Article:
|Te Pou Hawaiki||28.0||Quarried|
|Te Puke ō Tara/Otara Hill||56.5||89 metres (292 ft) (quarried)|
|Te Tātua-a-Riukiuta/Three Kings||31.0 ± 1.8||133 metres (436 ft)|
|Te Tauoma/Purchas Hill||10.9 ± 0.2||50 metres (160 ft) (quarried)|
|Waitomokia/Mount Gabriel||20.3 ± 0.2||20 metres (66 ft) (quarried)|
|Whakamuhu/Saint Heliers/Glover Park||161.0 ± 36.0||Sea level|
|Wiri Mountain/Matukutūruru||30.1–31.0||80 metres (260 ft) (quarried)|
A Map of Auckland’s Volcanic Field
The map below will help to guide you on your walking journeys around Auckland’s volcanic peaks.
You’ll want a car though, due to the widespread nature of the volcanic field.
The Best Auckland Volcanoes to Visit
With so many volcanoes, we are spoilt for choice in the City of Sails. Which are the best to visit though?
Easily accessible from the city centre, Auckland Domain, Mt Eden and One Tree Hill are all well worth a visit.
Head a little further out of the inner city and you’ll find a number of additional Auckland volcanoes with unique features.
The following peaks are our top recommendations.
Auckland Domain/Pukekawa is easy to spot from the city as the impressive War Memorial Museum is perched on the northern slopes.
This is one of the oldest volcanoes in the area (it’s over 100,000 years old), providing an excellent view of the city centre and Hauraki Gulf.
The park-like grounds include sports fields, sculptures, botanical gardens and forested areas. In addition, the Museum houses an extensive collection of New Zealand and Māori historical treasures (taonga).
The Auckland Domain is one of the best central city parks, offering a variety of leisure opportunities within an urban environment.
Park Road, Grafton, Auckland 1010
Mt Eden/Mangawhau is also very prominent as one of the highest peaks in the area (at 196 metres tall). It offers what would probably be the best overall views of the region.
You will need your walking shoes with this one as the climb is a little steep but well worth the effort!
The crater is still fairly well defined on this volcano as it was not quarried like the peaks at Mt Albert, Mt Roskill and Mt Wellington (amongst other Auckland volcanoes).
250 Mount Eden Road, Mount Eden, Auckland 1024
One Tree Hill/Maungakiekie
One Tree Hill/Maungakiekie is a little further out in the suburbs, however, it is one of our favourite walking and photographic locations.
It is set amid Cornwall Park where you can also see farm animals, an archery range, an observatory and a variety of trees and landscapes.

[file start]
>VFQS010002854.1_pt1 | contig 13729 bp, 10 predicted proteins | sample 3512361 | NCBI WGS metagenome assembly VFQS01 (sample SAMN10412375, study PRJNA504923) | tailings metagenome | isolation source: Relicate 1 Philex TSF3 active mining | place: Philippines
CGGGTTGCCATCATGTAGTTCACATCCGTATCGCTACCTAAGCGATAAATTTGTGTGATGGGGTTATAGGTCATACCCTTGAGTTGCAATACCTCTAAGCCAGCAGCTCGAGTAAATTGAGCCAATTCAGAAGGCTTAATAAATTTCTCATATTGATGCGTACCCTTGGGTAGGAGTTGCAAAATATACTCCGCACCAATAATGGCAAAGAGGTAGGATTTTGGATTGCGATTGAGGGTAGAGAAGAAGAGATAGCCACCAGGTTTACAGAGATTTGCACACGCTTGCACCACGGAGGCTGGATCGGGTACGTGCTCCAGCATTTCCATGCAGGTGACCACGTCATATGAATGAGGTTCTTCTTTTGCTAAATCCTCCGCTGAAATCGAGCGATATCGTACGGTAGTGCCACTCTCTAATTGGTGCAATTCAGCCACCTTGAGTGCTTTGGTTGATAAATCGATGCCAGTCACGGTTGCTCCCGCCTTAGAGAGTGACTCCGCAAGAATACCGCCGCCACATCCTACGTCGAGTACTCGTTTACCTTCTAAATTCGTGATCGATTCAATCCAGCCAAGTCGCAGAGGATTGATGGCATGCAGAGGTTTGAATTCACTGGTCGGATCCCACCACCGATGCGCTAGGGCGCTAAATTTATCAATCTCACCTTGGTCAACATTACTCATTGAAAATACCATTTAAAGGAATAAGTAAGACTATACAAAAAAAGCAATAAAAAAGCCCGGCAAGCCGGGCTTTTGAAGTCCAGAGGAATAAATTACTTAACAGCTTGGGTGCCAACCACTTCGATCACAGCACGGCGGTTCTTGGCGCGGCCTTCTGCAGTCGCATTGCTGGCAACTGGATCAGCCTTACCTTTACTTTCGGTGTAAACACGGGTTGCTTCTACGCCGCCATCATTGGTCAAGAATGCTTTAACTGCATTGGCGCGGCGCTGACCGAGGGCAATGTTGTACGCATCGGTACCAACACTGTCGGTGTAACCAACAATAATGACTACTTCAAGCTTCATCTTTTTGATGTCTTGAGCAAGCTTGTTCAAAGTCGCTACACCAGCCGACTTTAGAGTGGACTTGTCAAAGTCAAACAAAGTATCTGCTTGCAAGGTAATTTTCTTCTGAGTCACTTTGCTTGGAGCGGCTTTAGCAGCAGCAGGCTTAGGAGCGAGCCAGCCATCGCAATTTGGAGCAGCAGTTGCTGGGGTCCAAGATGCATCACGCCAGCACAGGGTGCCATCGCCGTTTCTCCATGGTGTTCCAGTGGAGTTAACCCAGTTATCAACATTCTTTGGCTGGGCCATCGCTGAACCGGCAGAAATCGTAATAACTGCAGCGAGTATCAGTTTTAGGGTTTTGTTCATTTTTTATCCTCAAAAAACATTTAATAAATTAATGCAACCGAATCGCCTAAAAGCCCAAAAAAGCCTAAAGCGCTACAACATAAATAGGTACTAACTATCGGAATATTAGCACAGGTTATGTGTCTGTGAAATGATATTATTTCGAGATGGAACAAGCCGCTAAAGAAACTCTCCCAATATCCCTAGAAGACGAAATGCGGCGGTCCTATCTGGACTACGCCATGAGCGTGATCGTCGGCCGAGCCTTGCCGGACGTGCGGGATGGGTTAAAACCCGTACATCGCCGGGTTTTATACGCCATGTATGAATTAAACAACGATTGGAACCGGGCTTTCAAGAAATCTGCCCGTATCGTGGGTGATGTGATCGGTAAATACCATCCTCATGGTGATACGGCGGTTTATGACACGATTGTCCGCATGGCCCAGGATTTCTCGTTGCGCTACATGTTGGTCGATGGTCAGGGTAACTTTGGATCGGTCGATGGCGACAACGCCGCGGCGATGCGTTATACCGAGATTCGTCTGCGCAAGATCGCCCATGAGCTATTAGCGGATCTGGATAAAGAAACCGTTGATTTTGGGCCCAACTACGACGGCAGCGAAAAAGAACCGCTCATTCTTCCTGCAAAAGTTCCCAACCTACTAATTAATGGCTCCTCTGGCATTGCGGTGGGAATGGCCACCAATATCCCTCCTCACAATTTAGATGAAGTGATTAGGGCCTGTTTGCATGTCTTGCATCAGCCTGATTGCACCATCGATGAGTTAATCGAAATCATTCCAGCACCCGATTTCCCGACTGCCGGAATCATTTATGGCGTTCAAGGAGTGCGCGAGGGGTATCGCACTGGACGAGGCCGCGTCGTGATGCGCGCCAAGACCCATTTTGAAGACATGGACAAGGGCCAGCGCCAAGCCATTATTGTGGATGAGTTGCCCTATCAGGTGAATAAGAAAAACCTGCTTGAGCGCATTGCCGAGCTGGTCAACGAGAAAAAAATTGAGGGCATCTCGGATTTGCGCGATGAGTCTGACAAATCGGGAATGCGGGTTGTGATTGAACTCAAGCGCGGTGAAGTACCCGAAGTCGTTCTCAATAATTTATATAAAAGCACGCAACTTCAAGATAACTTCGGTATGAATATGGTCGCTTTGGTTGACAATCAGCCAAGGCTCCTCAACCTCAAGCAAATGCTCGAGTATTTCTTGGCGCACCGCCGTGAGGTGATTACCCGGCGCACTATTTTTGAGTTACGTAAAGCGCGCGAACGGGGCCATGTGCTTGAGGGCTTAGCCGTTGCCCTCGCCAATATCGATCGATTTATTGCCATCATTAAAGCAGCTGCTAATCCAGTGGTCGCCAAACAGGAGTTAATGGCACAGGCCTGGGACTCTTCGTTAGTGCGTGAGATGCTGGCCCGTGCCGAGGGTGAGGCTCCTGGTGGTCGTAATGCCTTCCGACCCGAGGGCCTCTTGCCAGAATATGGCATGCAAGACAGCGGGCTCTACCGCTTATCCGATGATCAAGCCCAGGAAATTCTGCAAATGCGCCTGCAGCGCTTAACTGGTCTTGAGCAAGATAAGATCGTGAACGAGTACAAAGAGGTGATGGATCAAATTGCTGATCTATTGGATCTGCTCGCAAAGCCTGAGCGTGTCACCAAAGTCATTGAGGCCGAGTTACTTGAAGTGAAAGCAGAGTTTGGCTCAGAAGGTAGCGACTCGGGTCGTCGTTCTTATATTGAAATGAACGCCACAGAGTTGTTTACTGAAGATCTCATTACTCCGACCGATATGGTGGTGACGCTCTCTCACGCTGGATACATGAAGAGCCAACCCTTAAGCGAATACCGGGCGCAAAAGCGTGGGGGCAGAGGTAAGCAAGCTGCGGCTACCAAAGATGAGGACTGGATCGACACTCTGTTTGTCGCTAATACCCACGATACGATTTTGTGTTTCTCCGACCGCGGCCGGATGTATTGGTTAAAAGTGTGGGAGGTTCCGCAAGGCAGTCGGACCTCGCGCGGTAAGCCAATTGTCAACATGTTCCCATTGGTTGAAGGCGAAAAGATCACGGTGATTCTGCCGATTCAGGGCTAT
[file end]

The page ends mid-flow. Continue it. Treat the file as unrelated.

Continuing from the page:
The volcano itself is impressive and clearly defined, with a distinctive obelisk at the top and a grave for Sir John Logan Campbell, who is famed for founding Auckland City.
Visible from much of Auckland, this is a widely recognised local landmark.
One Tree Hill, Auckland 1023
Rangitoto is another Auckland icon and a common feature in landscape photography.
The island offers fantastic hiking but you’ll need to catch a ferry from Auckland’s CBD to get there.
Emerging from the sea just 600 years ago, pest-free Rangitoto Island is the youngest volcano anywhere in New Zealand. It offers beautiful views out over the harbour and extensive lava fields, ready to explore.
Rangitoto is rich in history and a favourite day trip for walkers, making it one of our favourite volcanoes in the region.
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One of the most intriguing volcanic sites in Auckland, Lake Pupuke is a freshwater lake. It occupies one of the older craters between the suburbs of Takapuna and Milford on Auckland’s North Shore. Separated from the sea by less than 200 metres at one point, it has a circumference of approximately 4.5km and a depth of up to 57m.
Lake Pupuke remains a lake because, unlike other similar vents, its eruptions produced substantial lava flows. This allowed water to escape through cracks in the lava reaching under the crater wall, creating a series of freshwater springs. These can be found along the beaches between Takapuna and Milford.
The lava flow at the end of Takapuna Beach enveloped a kauri forest, producing an internationally significant collection of tree moulds. This has been called New Zealand’s only example of a fossil forest preserved in a lava flow. Incredibly, it ranks amongst the best examples in the world.
Access to the lake is available at several places making it easy to visit and enjoy.
Mt Victoria/Takarunga & North Head/Maungauika
While on the North Shore, it is also worth travelling to the quaint seaside suburb of Devonport, where Mt Victoria/Takarunga and North Head/Maungauika are located.
Both of these volcanoes are worth a visit for their spectacular coastal and city views.
In addition, North Head features some interesting military history, firstly of Māori occupation, and then as a coastal fortification.
It is considered the most significant coastal defence site in New Zealand because of the size and variety of its defence installations, which span nearly 120 years. They include elements from all periods of New Zealand’s coast defence history.
It is possible to head underground into the old caves and gun emplacements, making this a popular spot to visit with kids. History buffs and photographers will leave happy too, of course!
Devonport, Auckland 0624
Spoilt for choice, which Auckland Volcanoes will you visit next?
By Frank Davis of Essential New Zealand.